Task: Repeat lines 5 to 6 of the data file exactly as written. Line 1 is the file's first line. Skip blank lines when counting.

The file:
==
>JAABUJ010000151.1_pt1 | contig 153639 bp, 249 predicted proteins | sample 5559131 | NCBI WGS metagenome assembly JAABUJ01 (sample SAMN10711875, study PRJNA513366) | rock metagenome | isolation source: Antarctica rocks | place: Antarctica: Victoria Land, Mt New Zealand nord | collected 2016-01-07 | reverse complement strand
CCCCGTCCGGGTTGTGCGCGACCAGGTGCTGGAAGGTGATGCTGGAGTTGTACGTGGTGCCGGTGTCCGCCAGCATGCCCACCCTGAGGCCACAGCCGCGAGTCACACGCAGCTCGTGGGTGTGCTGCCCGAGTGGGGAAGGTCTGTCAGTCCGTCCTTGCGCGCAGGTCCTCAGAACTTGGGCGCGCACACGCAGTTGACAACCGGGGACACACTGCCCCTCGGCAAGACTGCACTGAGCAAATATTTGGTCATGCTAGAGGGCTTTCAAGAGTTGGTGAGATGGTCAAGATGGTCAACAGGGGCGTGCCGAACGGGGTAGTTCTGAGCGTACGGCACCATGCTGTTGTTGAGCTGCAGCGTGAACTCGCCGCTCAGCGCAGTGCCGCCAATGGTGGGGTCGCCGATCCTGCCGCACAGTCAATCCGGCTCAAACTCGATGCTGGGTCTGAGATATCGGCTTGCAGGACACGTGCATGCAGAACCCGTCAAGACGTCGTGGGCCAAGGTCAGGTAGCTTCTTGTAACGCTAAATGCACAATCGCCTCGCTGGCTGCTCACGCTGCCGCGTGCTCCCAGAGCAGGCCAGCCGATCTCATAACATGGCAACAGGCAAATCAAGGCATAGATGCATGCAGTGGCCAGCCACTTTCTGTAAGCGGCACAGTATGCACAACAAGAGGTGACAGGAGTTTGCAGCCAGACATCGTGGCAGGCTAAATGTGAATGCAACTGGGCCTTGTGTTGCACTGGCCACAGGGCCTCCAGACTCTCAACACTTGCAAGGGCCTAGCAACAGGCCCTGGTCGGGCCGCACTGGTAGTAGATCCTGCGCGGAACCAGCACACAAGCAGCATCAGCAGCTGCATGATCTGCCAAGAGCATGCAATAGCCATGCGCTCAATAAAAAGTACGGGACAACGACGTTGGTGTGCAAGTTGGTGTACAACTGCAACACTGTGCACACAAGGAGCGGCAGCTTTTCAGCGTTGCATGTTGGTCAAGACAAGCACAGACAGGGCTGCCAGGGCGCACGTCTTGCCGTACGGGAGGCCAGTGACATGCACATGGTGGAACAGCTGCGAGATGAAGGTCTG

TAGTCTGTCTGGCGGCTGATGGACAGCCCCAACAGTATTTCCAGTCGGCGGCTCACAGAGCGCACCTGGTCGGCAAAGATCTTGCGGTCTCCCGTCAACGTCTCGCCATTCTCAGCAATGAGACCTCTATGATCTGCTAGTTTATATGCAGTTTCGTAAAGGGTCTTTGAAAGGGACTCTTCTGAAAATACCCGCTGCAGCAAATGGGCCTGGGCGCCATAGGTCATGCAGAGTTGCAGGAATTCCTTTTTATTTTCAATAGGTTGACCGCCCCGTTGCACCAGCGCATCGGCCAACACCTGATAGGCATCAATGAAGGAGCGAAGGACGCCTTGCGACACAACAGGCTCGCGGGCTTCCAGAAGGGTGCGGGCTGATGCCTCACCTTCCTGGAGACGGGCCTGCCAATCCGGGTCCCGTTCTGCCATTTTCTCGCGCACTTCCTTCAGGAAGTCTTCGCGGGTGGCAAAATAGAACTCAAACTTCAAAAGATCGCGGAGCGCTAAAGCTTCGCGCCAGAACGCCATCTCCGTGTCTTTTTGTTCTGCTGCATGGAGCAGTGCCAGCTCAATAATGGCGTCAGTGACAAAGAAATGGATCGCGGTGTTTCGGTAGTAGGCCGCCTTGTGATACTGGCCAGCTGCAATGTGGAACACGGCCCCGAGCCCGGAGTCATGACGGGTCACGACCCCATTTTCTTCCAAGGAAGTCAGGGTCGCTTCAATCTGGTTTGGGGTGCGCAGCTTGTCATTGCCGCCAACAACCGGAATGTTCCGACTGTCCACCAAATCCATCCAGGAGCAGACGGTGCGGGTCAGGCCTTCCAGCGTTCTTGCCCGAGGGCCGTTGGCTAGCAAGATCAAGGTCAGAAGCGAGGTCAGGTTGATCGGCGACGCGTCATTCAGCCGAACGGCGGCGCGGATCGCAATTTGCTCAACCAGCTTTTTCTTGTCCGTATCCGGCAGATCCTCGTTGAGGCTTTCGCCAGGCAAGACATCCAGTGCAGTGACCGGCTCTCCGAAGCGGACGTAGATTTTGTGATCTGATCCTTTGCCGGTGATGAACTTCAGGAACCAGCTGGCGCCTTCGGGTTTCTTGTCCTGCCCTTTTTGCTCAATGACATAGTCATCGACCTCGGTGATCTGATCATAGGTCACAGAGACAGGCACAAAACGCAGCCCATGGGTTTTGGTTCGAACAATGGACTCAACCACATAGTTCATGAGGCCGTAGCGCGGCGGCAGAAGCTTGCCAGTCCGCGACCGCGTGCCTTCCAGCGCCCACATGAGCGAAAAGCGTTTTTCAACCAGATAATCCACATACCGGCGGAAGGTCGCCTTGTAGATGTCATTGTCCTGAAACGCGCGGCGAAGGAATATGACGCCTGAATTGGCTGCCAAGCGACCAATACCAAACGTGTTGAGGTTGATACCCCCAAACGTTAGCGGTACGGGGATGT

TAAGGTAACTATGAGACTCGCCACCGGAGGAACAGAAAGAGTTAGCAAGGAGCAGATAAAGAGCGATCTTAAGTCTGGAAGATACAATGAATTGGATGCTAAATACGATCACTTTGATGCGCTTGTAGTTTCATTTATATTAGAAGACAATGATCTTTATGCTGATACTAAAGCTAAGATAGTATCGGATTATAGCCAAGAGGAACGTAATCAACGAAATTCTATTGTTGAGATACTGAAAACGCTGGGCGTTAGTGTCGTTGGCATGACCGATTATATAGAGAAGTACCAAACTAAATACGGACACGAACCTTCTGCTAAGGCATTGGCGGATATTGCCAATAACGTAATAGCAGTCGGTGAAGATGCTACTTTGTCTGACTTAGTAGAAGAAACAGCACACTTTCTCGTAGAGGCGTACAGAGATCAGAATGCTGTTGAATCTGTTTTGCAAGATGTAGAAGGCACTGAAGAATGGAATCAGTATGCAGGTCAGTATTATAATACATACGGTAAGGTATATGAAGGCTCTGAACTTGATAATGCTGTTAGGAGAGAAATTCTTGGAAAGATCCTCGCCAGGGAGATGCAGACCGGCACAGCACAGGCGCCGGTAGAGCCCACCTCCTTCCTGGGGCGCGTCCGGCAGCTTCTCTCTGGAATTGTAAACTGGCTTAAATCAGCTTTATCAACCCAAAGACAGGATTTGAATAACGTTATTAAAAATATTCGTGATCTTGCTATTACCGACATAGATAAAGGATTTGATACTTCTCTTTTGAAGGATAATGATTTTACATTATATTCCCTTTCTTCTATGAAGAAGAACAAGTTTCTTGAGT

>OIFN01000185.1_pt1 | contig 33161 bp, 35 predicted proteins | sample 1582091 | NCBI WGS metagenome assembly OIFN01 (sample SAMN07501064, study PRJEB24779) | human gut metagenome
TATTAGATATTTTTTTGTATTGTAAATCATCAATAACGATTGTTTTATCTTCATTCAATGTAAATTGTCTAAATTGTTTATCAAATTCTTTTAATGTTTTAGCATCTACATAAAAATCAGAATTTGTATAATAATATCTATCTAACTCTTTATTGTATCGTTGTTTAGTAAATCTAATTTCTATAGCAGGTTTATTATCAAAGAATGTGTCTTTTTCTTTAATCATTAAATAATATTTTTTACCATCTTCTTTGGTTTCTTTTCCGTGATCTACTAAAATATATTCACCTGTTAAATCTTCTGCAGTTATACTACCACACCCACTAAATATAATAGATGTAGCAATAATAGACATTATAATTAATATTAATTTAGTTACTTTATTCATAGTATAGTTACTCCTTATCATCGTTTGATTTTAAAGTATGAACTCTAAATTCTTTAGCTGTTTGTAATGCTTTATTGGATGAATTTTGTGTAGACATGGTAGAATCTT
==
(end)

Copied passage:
>OIFN01000185.1_pt1 | contig 33161 bp, 35 predicted proteins | sample 1582091 | NCBI WGS metagenome assembly OIFN01 (sample SAMN07501064, study PRJEB24779) | human gut metagenome
TATTAGATATTTTTTTGTATTGTAAATCATCAATAACGATTGTTTTATCTTCATTCAATGTAAATTGTCTAAATTGTTTATCAAATTCTTTTAATGTTTTAGCATCTACATAAAAATCAGAATTTGTATAATAATATCTATCTAACTCTTTATTGTATCGTTGTTTAGTAAATCTAATTTCTATAGCAGGTTTATTATCAAAGAATGTGTCTTTTTCTTTAATCATTAAATAATATTTTTTACCATCTTCTTTGGTTTCTTTTCCGTGATCTACTAAAATATATTCACCTGTTAAATCTTCTGCAGTTATACTACCACACCCACTAAATATAATAGATGTAGCAATAATAGACATTATAATTAATATTAATTTAGTTACTTTATTCATAGTATAGTTACTCCTTATCATCGTTTGATTTTAAAGTATGAACTCTAAATTCTTTAGCTGTTTGTAATGCTTTATTGGATGAATTTTGTGTAGACATGGTAGAATCTT